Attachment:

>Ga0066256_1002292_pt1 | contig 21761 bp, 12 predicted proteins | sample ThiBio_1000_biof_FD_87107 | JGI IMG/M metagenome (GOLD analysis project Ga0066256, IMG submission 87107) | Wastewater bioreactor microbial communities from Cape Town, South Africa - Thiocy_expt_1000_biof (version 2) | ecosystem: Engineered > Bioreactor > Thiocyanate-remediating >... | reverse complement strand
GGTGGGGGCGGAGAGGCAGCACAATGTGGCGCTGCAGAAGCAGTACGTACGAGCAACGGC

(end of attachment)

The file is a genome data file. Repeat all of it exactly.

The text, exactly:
>Ga0066256_1002292_pt1 | contig 21761 bp, 12 predicted proteins | sample ThiBio_1000_biof_FD_87107 | JGI IMG/M metagenome (GOLD analysis project Ga0066256, IMG submission 87107) | Wastewater bioreactor microbial communities from Cape Town, South Africa - Thiocy_expt_1000_biof (version 2) | ecosystem: Engineered > Bioreactor > Thiocyanate-remediating >... | reverse complement strand
GGTGGGGGCGGAGAGGCAGCACAATGTGGCGCTGCAGAAGCAGTACGTACGAGCAACGGC